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RSX Suspension Modeling Results

29521 Views 106 Replies 40 Participants Last post by  XDC5SX
I recently took a vehicle dynamics class. We needed to do a class project, so I (and two additional group members) chose to model the RSX suspension. I am attaching the final report so that everyone here can benefit from it. Note, I am posting this here in the autocross forum rather than the suspension forum because it is more relevant to those of us who track our cars or do autocross.

Basically, the car's suspension was measured so that the location of every suspension point was known in x, y, and z coordinates. Next, the suspension was modeled in Solidworks. From this point, lots of info can be measured/calculated.

Anywho, we looked at camber gain, both from suspension compression and from steering input. We also did roll center heights and bump steer. All of these were done for the front and rear. Additionally, aftermarket modifications were 'made' to the model and their effects on the above parameters analyzed. The modifications made were roll center adjusting ball joints, caster/camber plates that move the strut top inward 3/4" and rearward 3/4", raising the inner tie rod ends 1.25", and lowering the inboard side of the rear top link of the rear suspension 3/4".

DISCLAIMER: Every attempt was made to be as accurate as possible during this project. However, it is exceedingly difficult to measure the suspension perfectly. As such, I do not guarantee any values as being 100% exact. They should be pretty darn good though.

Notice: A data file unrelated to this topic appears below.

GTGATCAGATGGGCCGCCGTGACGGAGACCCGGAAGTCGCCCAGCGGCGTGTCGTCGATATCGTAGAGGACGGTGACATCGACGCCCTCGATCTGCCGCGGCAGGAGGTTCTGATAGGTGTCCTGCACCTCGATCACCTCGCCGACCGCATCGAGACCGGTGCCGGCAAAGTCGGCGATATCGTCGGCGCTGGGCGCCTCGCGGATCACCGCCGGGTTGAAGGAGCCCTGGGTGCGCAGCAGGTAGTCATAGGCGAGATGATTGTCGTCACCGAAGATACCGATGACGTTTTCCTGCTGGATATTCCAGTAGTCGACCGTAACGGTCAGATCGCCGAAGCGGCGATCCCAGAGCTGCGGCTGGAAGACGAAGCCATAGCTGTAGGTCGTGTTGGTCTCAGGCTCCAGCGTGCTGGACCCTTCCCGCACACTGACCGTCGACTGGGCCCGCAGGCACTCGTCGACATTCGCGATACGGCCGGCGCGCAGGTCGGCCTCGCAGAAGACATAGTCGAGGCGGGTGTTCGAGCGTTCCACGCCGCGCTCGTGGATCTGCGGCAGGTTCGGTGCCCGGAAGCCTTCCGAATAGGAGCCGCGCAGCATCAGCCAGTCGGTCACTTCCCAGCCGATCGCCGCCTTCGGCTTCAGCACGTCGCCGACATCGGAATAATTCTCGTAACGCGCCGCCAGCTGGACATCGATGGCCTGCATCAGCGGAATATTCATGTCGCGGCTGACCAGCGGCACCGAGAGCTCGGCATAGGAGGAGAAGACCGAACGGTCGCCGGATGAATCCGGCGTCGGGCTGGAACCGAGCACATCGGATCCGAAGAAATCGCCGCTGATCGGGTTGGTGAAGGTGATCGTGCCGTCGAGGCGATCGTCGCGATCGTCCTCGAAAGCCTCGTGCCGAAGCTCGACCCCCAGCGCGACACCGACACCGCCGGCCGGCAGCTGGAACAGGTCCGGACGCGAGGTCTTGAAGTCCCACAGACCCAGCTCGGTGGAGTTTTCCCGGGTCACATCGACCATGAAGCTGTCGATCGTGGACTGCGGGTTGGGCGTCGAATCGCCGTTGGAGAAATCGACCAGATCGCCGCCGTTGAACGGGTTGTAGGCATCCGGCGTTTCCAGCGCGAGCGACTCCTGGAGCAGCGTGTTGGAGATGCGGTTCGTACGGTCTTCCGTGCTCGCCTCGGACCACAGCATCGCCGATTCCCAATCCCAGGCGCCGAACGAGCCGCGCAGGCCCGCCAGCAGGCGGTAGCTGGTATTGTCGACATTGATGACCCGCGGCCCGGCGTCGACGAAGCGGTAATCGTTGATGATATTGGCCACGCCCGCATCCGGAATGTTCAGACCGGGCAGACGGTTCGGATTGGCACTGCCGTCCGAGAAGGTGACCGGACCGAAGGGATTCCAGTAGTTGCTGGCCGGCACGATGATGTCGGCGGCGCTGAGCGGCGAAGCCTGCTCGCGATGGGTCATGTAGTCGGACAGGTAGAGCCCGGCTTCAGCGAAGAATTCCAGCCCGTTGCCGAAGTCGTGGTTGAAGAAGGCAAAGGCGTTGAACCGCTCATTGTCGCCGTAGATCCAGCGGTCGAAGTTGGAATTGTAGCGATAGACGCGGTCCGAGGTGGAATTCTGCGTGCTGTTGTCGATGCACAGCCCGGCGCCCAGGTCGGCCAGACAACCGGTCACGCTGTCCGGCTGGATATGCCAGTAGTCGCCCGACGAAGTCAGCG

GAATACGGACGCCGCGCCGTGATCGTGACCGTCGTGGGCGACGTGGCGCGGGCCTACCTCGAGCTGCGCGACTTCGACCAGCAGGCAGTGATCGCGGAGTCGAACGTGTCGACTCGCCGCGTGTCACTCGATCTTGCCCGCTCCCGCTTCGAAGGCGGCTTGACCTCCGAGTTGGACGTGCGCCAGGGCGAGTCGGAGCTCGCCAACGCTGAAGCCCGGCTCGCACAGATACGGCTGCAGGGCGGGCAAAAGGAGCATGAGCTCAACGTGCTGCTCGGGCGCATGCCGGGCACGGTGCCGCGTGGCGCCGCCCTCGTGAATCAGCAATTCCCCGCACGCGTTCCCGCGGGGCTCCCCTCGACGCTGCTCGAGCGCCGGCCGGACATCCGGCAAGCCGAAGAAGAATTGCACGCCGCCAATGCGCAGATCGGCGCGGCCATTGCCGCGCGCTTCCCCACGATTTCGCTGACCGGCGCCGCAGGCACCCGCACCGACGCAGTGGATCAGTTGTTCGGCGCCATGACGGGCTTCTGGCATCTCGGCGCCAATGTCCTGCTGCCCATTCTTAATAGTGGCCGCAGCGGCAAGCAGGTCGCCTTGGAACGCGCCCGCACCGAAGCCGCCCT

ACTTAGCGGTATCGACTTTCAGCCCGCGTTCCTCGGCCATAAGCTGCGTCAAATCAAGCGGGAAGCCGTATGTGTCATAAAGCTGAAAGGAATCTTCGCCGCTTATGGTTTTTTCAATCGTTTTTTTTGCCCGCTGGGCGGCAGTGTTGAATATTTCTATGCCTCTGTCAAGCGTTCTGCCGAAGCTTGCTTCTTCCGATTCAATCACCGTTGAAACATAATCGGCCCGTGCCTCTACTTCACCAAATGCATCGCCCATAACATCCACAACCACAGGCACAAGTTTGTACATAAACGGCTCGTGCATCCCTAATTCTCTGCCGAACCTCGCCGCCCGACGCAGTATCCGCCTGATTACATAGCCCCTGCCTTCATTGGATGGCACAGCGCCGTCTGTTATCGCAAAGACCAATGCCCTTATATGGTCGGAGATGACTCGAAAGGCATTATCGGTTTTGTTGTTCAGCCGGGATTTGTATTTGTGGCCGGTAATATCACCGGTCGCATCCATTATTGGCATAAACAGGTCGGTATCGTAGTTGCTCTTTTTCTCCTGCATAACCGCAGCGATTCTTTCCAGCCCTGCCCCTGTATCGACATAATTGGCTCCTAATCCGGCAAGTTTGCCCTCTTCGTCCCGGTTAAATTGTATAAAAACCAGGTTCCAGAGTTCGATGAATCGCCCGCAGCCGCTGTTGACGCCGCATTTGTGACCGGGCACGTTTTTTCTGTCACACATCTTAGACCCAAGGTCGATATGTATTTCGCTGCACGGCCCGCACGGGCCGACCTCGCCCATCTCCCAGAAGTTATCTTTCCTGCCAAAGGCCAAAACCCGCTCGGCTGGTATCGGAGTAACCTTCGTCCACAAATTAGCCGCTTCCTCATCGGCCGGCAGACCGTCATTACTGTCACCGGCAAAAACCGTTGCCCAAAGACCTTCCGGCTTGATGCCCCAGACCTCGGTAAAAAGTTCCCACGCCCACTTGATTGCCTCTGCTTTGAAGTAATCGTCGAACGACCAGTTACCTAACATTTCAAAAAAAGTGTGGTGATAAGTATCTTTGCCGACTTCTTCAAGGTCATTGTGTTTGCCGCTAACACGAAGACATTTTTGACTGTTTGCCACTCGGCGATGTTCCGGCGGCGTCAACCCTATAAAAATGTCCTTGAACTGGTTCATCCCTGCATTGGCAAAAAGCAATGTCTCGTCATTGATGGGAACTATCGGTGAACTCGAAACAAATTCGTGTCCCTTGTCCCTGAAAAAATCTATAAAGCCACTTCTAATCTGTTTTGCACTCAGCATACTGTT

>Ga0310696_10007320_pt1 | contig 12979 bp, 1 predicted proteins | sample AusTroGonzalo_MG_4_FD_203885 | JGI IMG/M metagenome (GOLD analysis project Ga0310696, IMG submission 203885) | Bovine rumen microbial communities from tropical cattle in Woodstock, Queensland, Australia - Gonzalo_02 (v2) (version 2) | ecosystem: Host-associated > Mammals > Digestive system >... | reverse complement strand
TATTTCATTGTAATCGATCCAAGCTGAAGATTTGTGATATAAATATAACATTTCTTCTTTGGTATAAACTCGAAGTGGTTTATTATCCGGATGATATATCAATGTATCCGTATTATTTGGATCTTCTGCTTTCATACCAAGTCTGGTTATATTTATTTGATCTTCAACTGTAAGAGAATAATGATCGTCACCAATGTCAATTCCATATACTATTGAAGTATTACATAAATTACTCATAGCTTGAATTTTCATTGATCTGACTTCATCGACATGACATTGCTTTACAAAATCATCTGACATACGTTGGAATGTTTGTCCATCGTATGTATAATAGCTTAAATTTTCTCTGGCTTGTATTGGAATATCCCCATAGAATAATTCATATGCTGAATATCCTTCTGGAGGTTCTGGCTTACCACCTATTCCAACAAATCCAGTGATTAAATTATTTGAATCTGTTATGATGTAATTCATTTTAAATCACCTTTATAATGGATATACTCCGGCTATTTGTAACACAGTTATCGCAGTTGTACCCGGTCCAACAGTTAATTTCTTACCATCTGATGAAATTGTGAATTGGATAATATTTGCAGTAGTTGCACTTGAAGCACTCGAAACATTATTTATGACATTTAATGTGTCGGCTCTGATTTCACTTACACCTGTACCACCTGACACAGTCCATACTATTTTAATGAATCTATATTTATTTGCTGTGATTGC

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Finally got around to reading this... great work.

This has me wanting to remove my bump steer bracket at the next available opportunity.
I'm curious though... everything I've read about this chassis for the last 9 years, as well as generally understood behavior of macstrut suspensions, suggests camber loss with compression. Unless I'm reading this wrong, you're suggesting the RSX gains negative camber w/ compression? That's an entirely new assertion. It makes me weary of the model.
I was under the impression most McPherson strut system gained a little negative camber with compression, but just very little camber in comparison to other suspensions(ie: dbl wishbone, etc)...

Positive camber gain during compression would be horrible for handling, be it a street car or a race car. :dontknow:
Regarding the bump-in that occurs on the front suspension.... Ive been thinking about this for the past few hours.

At what point does the angle of the tie rod cause binding within the balljoint and limit/restrict movement during steering operation??

Also, does anyone have a good approximation of the stock tie rod angle? Or a picture of tie rods(from inside the engine bay) at the stock ride height?
Bump steer is kind of a confusing name, as it has nothing to do with actually "bumps" in the road... but the "bump" stroke of the suspension(ie: compression).

I generally refer to it as "toe steer", as it tends to have a more intuitive definition.
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